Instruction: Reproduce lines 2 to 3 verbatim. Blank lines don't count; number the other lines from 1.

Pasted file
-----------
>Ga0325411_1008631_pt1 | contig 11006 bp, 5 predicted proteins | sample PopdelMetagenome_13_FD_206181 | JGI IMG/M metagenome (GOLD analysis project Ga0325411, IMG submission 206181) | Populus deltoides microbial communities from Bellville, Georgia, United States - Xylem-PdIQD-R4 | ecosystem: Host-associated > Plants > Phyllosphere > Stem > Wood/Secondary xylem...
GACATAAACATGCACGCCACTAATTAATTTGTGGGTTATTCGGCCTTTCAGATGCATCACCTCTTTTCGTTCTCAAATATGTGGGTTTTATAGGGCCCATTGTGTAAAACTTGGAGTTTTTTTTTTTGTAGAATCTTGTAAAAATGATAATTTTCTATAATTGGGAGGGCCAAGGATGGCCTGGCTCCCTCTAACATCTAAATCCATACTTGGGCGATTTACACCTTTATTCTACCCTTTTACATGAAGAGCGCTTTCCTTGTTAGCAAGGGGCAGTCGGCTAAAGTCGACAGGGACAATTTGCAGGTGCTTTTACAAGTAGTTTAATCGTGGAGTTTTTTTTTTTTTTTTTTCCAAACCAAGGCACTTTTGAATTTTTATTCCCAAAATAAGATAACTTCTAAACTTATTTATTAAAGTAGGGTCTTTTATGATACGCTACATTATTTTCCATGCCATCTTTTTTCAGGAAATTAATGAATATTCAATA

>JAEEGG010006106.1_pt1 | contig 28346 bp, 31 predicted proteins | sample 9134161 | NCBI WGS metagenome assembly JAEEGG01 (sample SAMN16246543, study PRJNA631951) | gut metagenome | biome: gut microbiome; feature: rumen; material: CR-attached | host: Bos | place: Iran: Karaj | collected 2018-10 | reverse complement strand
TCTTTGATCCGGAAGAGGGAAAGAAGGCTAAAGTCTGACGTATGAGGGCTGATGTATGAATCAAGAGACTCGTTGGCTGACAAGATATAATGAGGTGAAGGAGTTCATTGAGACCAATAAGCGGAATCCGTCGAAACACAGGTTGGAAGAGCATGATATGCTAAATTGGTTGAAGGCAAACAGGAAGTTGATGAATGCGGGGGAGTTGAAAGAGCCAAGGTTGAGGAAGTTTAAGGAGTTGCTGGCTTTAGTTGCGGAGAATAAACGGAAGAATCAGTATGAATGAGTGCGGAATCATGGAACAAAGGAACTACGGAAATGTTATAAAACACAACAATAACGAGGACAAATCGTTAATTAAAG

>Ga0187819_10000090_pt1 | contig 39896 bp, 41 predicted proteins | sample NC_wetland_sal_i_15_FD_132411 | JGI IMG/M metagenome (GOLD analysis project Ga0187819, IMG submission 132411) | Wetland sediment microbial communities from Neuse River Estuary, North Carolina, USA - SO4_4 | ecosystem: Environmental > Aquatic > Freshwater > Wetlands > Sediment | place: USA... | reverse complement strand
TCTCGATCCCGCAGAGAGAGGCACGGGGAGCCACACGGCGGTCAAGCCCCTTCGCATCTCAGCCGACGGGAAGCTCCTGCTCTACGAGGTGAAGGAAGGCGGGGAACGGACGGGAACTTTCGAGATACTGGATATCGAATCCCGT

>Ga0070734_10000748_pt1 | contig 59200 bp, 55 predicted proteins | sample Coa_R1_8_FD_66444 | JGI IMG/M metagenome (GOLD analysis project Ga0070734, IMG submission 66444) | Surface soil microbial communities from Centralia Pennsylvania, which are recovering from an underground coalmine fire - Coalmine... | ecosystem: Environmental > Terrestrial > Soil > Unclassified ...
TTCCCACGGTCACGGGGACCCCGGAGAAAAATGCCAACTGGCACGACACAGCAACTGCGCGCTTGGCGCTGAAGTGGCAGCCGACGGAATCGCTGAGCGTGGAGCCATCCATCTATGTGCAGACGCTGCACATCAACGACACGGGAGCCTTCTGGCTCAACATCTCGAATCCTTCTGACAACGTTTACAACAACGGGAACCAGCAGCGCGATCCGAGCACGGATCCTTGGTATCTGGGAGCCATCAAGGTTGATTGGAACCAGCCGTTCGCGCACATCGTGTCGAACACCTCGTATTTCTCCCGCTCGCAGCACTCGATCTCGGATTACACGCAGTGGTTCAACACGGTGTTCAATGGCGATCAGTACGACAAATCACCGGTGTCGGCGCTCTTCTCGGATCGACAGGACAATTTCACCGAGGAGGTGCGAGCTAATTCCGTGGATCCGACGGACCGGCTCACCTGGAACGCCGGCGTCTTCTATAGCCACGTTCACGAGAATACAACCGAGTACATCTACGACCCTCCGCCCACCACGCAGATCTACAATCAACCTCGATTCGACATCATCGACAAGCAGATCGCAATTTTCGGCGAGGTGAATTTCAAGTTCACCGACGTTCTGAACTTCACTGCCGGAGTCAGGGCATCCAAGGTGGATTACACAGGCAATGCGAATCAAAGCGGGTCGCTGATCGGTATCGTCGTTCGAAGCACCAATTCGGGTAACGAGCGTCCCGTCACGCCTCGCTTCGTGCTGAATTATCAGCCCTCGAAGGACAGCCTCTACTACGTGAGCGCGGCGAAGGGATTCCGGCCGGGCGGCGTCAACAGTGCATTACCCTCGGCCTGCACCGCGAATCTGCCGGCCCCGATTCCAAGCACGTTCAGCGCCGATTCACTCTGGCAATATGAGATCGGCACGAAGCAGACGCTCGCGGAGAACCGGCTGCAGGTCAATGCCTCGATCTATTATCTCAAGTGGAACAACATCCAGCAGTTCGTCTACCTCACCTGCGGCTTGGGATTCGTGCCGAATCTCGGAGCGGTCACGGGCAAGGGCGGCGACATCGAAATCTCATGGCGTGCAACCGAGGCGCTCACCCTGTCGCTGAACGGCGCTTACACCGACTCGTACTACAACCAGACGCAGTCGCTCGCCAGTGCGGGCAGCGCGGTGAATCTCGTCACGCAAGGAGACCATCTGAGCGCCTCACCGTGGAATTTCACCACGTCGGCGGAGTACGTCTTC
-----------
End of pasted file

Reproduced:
GACATAAACATGCACGCCACTAATTAATTTGTGGGTTATTCGGCCTTTCAGATGCATCACCTCTTTTCGTTCTCAAATATGTGGGTTTTATAGGGCCCATTGTGTAAAACTTGGAGTTTTTTTTTTTGTAGAATCTTGTAAAAATGATAATTTTCTATAATTGGGAGGGCCAAGGATGGCCTGGCTCCCTCTAACATCTAAATCCATACTTGGGCGATTTACACCTTTATTCTACCCTTTTACATGAAGAGCGCTTTCCTTGTTAGCAAGGGGCAGTCGGCTAAAGTCGACAGGGACAATTTGCAGGTGCTTTTACAAGTAGTTTAATCGTGGAGTTTTTTTTTTTTTTTTTTCCAAACCAAGGCACTTTTGAATTTTTATTCCCAAAATAAGATAACTTCTAAACTTATTTATTAAAGTAGGGTCTTTTATGATACGCTACATTATTTTCCATGCCATCTTTTTTCAGGAAATTAATGAATATTCAATA

>JAEEGG010006106.1_pt1 | contig 28346 bp, 31 predicted proteins | sample 9134161 | NCBI WGS metagenome assembly JAEEGG01 (sample SAMN16246543, study PRJNA631951) | gut metagenome | biome: gut microbiome; feature: rumen; material: CR-attached | host: Bos | place: Iran: Karaj | collected 2018-10 | reverse complement strand